(4.) Delpietro HA, Russo RG. 1996. Ecological and epidemiologic aspects of the attacks by vampire bats and paralytic rabies in Argentina and analysis of the proposals carried out for their control. Rey Sci Tech 15: 971-984.

(5.) Ferraz C, Achkar SM, Kotait I. 2007. First report of rabies in vampire bats (Desmodus rotundus) in an urban area, Ubatuba, Sao Paulo state, Brazil. Rey Inst Med Trop Sao Paulo 49: 389-390.

(6.) Kobayashi Y, Ogawa A, Sato G, Sato T, Itou T, Samara SI. 2006. Geographical distribution of vampire bat-related cattle rabies in Brazil. J Ver MedSci 68: 1097-1100.

(7.) Kobayashi Y, Sato G, Moehizuki N, Hirano S, Itou T, Carvalho AA. 2008. Molecular and geographic analyses of vampire bat-transmitted cattle rabies in central Brazil. BMC Vet Res 4: 44.

(8.) Larghi OP, Delpietro H. 2004. Casos de rabia humana transmitida por murcielagos, Argentina. En: Temas de Zoonosis (Cacchione RA, Durlach R, Larghi OP, ed), Publ. Asociacion Argentina de Zoonosis, Buenos Aires, p. 135-138.

(9.) Lord RD, Fuenzalida E, Deipietro H, Larghi OP, de Diaz AM, Lazaro L. 1975. Observations on the epizootiology of vampire bat rabies. Bull Pan Am Health Organ 9: 189-195.

(10.) Miranda AO, Aeosta R, Marder G, Jacobo R, Baez N. 2003. Persistente epidemia de rabia bovina (paresiante) en la Provincia de Corrientes (Argentina), periodo 19972003. Comunicaciones Cientificas y Tecnologicas 2003, Universidad Nacional del Nordeste (Argentina). On line: http://www.unne.edu.ar/cyt2003/cyt.html.

(11.) Miranda AO, Aeosta R, Laffont HM, Baez N, Marder G, Jacobo R. 2005. Confirmacion del virus rabico transmitido por murcielagos en bovinos del nordeste argentino mediante seroneutralizacion en raton. Rey Vet 16: 36-39.

(12.) Sehneider MC, Romijn PC, Uieda W, Tamayo H, da Silva DF, Belotto A. 2009. Rabies transmitted by vampire bats to humans: an emerging zoonotic disease in Latin America? Rev Panam Salud Publ 25: 260-269.

(13.) SENASA. 2006. Resolucion 35/2006. On line: http://www.senasa.gov.ar.

(14.) Smith JS. 1995. Rabies virus. In: Manual of clinical microbiology (Murray PR, Pfaller MA, Tenover FC, Yolken R, ed.), American Society for Microbiology Press, Washington, p. 997-1003.

(15.) Tamura K, Dudley J, Nei M, Kumar S. 2007. MEGA4: Molecular Evolutionary Genetics Analysis (MEGA) software version 4.0. Mol Biol Evol 24: 1596-1599.

(16.) Thompson JD, Higgins DG, Gibson TJ. Clustal W. 1994. Improving the sensitivity of progressive multiple sequence alignment through sequence weighting, position-specific gap penalties, and weight matrix choice. Nucleic Acids Res 22: 4673-4680.

Miranda, A.O. [1]; Nunez, S.E. [1]; Martinez, L. [3]; Gury-Dohmcn, F.R. [2]; Cisterna, D.M. [3]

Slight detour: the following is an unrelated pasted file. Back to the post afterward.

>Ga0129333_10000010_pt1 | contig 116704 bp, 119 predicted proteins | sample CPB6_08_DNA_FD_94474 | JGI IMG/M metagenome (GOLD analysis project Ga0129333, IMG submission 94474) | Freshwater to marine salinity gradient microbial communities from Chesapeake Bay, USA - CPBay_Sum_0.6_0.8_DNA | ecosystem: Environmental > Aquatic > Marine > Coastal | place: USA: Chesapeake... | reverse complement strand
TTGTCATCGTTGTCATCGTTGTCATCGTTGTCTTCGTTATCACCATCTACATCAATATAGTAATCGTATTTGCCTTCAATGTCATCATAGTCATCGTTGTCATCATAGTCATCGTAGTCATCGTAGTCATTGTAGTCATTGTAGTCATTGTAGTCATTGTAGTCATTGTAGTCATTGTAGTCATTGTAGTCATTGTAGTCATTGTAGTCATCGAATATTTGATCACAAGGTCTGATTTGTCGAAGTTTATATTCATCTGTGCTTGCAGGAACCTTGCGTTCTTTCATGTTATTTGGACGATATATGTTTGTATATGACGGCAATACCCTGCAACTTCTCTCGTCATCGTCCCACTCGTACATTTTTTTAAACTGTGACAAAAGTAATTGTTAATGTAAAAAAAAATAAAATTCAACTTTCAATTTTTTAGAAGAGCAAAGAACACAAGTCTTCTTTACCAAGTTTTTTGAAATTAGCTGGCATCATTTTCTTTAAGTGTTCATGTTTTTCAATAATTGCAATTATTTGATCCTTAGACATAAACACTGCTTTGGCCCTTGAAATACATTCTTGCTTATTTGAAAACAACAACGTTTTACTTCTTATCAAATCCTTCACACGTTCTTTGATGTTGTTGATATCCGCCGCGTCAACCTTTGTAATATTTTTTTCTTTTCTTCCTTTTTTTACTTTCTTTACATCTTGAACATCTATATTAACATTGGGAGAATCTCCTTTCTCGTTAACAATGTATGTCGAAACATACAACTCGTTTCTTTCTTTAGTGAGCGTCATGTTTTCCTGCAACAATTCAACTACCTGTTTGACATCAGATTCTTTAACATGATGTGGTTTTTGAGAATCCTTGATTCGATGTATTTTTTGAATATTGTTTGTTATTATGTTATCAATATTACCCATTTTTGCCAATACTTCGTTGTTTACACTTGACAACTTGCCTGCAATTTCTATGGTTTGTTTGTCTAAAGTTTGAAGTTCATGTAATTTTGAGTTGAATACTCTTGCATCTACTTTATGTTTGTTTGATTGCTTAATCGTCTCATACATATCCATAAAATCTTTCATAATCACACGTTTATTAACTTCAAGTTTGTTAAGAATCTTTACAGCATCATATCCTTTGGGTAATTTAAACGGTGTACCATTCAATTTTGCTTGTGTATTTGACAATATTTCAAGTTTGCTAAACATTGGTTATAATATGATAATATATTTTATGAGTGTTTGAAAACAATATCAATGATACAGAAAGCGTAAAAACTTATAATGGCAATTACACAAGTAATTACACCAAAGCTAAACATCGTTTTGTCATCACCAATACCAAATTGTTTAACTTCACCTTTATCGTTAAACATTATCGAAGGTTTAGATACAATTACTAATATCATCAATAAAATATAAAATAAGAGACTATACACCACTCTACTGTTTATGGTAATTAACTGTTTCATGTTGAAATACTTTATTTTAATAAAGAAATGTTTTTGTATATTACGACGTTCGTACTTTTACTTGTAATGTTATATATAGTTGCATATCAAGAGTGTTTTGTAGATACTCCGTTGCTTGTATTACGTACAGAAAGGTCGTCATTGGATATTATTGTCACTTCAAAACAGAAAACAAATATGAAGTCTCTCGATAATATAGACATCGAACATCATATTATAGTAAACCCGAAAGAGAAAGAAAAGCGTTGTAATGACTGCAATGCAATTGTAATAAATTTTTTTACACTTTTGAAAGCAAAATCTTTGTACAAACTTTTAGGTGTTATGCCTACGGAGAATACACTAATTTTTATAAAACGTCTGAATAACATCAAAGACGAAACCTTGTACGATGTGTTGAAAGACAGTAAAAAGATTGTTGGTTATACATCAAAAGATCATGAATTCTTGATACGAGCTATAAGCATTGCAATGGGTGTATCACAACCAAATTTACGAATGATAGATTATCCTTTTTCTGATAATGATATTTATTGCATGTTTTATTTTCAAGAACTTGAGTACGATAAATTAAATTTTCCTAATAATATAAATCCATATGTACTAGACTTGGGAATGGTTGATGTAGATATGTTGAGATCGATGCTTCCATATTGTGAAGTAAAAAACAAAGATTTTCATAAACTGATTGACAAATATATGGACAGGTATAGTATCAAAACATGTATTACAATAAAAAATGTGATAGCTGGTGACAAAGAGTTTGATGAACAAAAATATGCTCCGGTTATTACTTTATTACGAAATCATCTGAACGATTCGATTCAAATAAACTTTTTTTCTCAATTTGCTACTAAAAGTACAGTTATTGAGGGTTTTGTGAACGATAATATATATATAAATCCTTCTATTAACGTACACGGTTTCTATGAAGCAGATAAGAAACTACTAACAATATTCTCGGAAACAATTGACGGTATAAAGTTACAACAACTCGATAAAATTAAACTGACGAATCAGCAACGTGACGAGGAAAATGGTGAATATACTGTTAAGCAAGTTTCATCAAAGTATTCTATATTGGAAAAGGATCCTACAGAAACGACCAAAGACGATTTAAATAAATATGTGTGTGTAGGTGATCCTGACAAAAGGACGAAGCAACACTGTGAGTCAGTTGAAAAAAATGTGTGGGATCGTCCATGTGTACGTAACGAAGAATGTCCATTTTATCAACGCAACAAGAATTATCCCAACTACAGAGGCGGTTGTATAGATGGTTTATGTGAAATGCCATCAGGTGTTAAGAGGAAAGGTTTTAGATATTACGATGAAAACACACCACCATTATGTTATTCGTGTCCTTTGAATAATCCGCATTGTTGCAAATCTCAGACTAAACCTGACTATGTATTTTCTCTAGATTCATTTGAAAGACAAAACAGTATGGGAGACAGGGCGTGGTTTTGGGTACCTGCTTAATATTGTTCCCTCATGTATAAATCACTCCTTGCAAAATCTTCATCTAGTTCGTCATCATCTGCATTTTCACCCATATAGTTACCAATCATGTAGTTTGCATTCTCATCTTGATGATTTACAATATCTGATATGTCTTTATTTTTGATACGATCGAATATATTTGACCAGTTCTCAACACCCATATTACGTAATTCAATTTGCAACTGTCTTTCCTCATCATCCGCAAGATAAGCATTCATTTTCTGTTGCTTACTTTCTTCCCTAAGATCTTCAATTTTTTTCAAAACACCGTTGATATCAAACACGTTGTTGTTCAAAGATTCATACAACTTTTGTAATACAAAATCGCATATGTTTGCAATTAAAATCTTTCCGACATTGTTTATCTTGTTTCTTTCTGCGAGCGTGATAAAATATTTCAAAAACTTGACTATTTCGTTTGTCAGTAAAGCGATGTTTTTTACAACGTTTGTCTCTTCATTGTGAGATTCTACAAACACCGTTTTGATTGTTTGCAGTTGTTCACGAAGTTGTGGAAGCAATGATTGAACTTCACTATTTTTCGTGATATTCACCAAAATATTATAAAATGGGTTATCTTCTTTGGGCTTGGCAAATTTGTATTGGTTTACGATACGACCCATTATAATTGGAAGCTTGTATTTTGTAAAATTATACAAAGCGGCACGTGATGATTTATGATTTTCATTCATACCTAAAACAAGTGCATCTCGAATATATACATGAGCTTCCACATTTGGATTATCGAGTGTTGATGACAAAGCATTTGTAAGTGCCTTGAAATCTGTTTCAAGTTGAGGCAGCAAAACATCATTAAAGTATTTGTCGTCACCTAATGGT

[1] Laboratorio de Investigaciones y Diagnostico de Rabia, Facultad de Ciencias Veterinarias, UNNE, Sargento Cabral 2139, Corrientes 3400, Argentina, Tel/Fax 03783-425753. [2] Instituto de Zoonosis "Dr. Luis Pasteur', Diaz Velez 4821, Buenos Aires 1406. [3] Servicio de Neurovirosis INEI-ANLIS "Dr. Carlos G. Malbran', Av. Velez Sarsfield 563, Buenos Aires (1281), Tel/Fax 114302-5064. E-mail: inmuno@vet.unne.edu.ar
Table 1. Rabies isolates from Argentina analyzed in this study

isolates city, province

C0Ct-Cte06 Corrientes City, Corrientes
C1Bv-Cte06 Paso de la Patria, Corrientes
C2BvCha06 Isla del Cerrito, Chaco
C3Bv-Cte06 Isla del Cerrito, Chaco
C4Hr-Cte06 Km 1023, Corrientes
C5Bv-Cte06 Empedrado, Corrientes
CteBv5-03 General Paz, Corrientes
655bv-Sal03 Unknown, Salta
Chabv129-02 Gral San Martin, Chaco
Ctehm82-01 San Luis del Palmar, Corrientes
Chahr90-01 Colonia Mixta, Chaco
Chabv86-01 La Leonesa, Chaco
Ctebv79-00 San Miguel, Corrientes
Ctebv55-00 Colonia Romero, Corrientes
Ctebv77-00 Concepcion, Corrientes
Chabv74-00 Colonia Mixta, Chaco
Chabv72-00 Puerto Veloz, Chaco
Chabv78-00 Colonia Mixta, Chaco
Chabv66-00 San Martin, Chaco
Ctebv0l-99 Beron de Estrada, Corrientes
5578bv-Sal98 Unknown, Salta
4379bv-Juy98 Unknown, Jujuy
Batbbt123 3 de febrero, Buenos Aires
Sfemnbt116 Rosario, Santa Fe
StcHmbat80 Rio Turbio, Santa Cruz
Lc597-BA00 Villa Ballester, Buenos Aires
Saldg04 Oran, Salta
Saldg146 Oran, Salta
Chadg 120 Pampa Almiron,Chaco
Chafx119 Laguna Limpia, Chaco

 genetic
isolates source year variant

C0Ct-Cte06 cat 2006 DR2
C1Bv-Cte06 bovine 2006 DRI
C2BvCha06 bovine 2006 DRI
C3Bv-Cte06 bovine 2006 DRI
C4Hr-Cte06 horse 2006 DR2
C5Bv-Cte06 bovine 2006 DRI
CteBv5-03 bovine 2003 DRI
655bv-Sal03 bovine 2003 DR2
Chabv129-02 bovine 2002 DRI
Ctehm82-01 human 2001 DR]
Chahr90-01 horse 2001 DRI
Chabv86-01 bovine 2001 DRI
Ctebv79-00 bovine 2000 DR]
Ctebv55-00 bovine 2000 DRI
Ctebv77-00 bovine 2000 DRI
Chabv74-00 bovine 2000 DRI
Chabv72-00 bovine 2000 DR]
Chabv78-00 bovine 2000 DR]
Chabv66-00 bovine 2000 DR]

Ctebv01-99 bovine 1999 DRI
5578bv-Sal98 bovine 1998 DR2
4379bv-Juy98 bovine 1998 D R2
Batbbt123 Tadarida brasiliensis bat 2001 TB
Sfemnbt116 Myotis nigricans bat 2001 MY
StcHmbat80 Histiotus montanus bat 2000 HM
Lc597-BA00 Lasiurus cinereus bat 2000 LA
Saldg04 dog 2002 TRI
Saldg146 dog 2002 TRI
Chadg 120 dog 2001 TR2
Chafx119 fox 1999 TR2
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Author:Miranda, A.O.; Nunez, S.E.; Martinez, L.; Gury-Dohmen, F.R.; Cisterna, D.M.
Publication:Revista Veterinaria
Date:Dec 1, 2009